Journalists condemn harassment of reporter at campaign coverage

Journalists condemn harassment of reporter at campaign coverage
Supporters of Bongbong Marcos Jr. and Sara Duterte gather at a sortie in Quezon City where a journalist was harassed during coverage on April 13, 2022.
UniTeam / Released

MANILA, Philippines (Updated 6:22 p.m.) — Campaign staff of former Sen. Ferdinand “Bongbong” Marcos Jr. shoved aside a journalist attempting to interview the presidential candidate after a rally in Quezon City last Wednesday, during which she was also red-tagged by an anonymous Twitter user.

Marcos’ security staff blocked reporter Lian Buan from getting close to the presidential candidate. Then, one of his media relations officers, identified by the news outlet as Krizza Mendizabal, shoved the journalist’s wrist and kept putting down her smartphone, which she was using to shoot video.

Buan was then pushed by security personnel onto the scaffolding, which made her exclaim, “Aray! Ang sakit!”

On the sidelines of the same campaign sortie, Marcos granted an interview with SMNI for a special called “On the Road with the Frontrunner.” SMNI is a self-styled news network owned by fugitive preacher Apollo Quiboloy who has endorsed Marcos and his running mate, Davao City Mayor Sara Duterte-Carpio.

As she was covering the Marcos sortie, Buan was also red-tagged by an anonymous Twitter user claiming to be a K-Pop fan. User @shiningtwicexo baselessly accused her of being “one of the high-ranking officials” of underground communist organs.

Buan is one of the directors of the National Union of Journalists of the Philippines, which the Twitter user also called without basis a legal front of armed communist rebels.

‘Journalists pose no threat’

In separate statements, Buan's news outlet Rappler, the NUJP and the Movement Against Disinformation condemned the online and offline harassment of her.

“[Journalists] pose no security threat — unless the campaign team considers questions from independent media as security threats. This kind of media censorship, which involves physical force, is unacceptable in a country that protects free speech and a free press in its Constitution,” Rappler said.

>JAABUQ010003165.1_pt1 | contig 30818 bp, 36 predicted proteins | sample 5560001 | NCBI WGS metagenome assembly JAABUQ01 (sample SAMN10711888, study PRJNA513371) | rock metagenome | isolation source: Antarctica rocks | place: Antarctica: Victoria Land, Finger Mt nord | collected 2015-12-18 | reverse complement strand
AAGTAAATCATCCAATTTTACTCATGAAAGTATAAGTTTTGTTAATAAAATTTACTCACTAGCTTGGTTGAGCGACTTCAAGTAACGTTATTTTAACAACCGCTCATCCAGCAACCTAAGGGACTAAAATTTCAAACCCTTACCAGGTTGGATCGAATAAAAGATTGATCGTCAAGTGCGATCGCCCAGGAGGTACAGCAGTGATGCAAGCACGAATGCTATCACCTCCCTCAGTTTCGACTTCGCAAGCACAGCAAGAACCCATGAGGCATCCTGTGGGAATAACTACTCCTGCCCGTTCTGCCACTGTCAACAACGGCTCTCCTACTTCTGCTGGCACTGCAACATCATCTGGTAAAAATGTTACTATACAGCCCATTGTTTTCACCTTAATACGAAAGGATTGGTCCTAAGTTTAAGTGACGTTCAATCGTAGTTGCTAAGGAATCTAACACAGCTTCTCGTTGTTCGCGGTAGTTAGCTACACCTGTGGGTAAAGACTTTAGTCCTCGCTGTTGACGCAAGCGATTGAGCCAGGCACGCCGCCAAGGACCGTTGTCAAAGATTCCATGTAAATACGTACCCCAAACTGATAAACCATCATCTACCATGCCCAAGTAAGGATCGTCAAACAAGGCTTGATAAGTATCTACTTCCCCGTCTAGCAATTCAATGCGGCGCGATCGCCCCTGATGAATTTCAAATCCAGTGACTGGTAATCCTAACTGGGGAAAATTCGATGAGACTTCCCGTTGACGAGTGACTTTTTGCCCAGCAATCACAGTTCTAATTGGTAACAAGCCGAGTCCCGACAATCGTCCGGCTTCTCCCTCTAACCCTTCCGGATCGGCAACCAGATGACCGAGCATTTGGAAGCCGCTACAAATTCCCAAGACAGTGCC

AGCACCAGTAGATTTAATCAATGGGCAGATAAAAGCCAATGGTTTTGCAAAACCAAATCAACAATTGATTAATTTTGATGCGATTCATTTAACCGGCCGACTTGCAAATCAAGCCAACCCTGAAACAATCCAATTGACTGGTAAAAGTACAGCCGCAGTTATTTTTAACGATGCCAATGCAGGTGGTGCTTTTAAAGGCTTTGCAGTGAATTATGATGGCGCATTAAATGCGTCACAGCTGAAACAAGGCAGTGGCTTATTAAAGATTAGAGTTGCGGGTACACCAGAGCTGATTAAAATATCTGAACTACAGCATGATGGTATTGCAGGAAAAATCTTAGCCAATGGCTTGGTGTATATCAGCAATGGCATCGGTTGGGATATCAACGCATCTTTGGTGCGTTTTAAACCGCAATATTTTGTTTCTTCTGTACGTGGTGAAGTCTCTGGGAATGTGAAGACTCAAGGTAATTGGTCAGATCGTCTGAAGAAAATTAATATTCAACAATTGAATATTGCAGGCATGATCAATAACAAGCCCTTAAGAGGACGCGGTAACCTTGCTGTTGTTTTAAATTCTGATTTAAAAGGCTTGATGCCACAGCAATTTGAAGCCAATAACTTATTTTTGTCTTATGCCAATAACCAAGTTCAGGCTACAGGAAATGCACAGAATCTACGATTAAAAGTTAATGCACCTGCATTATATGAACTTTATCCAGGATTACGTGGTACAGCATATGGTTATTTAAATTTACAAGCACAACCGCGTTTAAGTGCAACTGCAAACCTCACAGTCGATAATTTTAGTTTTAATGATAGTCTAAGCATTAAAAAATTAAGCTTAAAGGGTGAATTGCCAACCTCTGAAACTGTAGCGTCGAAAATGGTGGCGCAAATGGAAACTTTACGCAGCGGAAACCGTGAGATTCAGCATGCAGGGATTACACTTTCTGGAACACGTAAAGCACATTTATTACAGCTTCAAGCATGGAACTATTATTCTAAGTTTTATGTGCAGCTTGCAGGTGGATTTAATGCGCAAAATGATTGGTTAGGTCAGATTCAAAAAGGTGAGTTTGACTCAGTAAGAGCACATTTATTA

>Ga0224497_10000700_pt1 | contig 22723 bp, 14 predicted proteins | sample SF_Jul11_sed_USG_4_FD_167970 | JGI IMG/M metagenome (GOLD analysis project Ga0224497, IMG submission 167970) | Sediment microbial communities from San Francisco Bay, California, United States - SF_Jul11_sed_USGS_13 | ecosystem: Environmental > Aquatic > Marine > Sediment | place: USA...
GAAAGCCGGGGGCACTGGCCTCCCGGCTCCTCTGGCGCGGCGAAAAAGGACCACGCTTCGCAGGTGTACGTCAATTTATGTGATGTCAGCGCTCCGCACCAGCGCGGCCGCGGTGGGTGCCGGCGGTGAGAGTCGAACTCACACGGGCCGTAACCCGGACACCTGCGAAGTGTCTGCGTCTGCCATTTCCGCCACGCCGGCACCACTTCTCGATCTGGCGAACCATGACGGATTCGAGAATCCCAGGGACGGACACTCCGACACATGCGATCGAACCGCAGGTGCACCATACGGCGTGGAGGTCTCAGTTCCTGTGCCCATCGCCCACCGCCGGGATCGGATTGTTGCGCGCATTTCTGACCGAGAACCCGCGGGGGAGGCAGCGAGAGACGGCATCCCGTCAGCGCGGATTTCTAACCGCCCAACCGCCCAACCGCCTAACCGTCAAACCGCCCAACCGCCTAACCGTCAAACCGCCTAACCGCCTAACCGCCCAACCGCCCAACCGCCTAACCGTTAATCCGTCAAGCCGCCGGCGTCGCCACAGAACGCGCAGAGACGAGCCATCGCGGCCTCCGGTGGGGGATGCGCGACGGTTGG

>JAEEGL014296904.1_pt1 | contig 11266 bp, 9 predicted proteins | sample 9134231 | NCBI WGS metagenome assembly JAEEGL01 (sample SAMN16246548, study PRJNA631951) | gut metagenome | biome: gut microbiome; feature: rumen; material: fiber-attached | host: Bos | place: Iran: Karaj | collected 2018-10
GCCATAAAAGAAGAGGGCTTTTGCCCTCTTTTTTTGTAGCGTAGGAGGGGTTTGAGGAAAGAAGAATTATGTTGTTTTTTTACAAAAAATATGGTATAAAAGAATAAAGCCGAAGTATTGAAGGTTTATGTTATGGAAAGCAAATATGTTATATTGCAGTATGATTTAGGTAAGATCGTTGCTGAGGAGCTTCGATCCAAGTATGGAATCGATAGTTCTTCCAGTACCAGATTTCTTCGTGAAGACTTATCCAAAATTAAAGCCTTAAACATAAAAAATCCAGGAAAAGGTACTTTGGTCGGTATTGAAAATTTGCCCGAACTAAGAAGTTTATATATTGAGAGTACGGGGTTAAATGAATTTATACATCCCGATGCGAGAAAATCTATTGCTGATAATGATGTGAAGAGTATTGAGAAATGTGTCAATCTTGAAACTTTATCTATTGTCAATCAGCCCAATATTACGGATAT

The MAD said it is important that journalists can freely ask hard questions to candidates, especially those seeking the top elective post in the country.

"Shoving a journalist aside for doing what her job demands of her makes a mockery of this democracy and puts into question the modicum of respect we afford to those whose jobs involve fact-seeking and truth-telling," it said.

Meanwhile, the NUJP warned that the red-tagging of Buan has “implications on her safety, especially while covering the election campaign.”

“We have repeatedly said that there is no ideological test for membership in NUJP and we have members from across the political spectrum,” it said. “Asserting press freedom and advocating for media workers’ welfare are ideals that are part of the democracy that we say we are living in.”

Rappler appealed to the Marcos camp and its supporters “to be more transparent, to stop harassing journalists, and to respect the media’s role in a free society.”

Reporters covering the Marcos campaign have had a hard time gaining access to the presidential candidate who has largely been reclusive to mainstream media but has engaged with friendlier social media-based outlets and influencers.

In the rare incidents that reporters do get access to Marcos, he gave statements that drew flak, like saying that the Philippines should stay neutral on Russia’s invasion of Ukraine and that there is no need to prioritize the rehabilitation of war-torn Marawi City.

Explaining Marcos’ dodging independent media and debates, his campaign said that they prefer communicating their messages “directly” to the people. — Xave Gregorio

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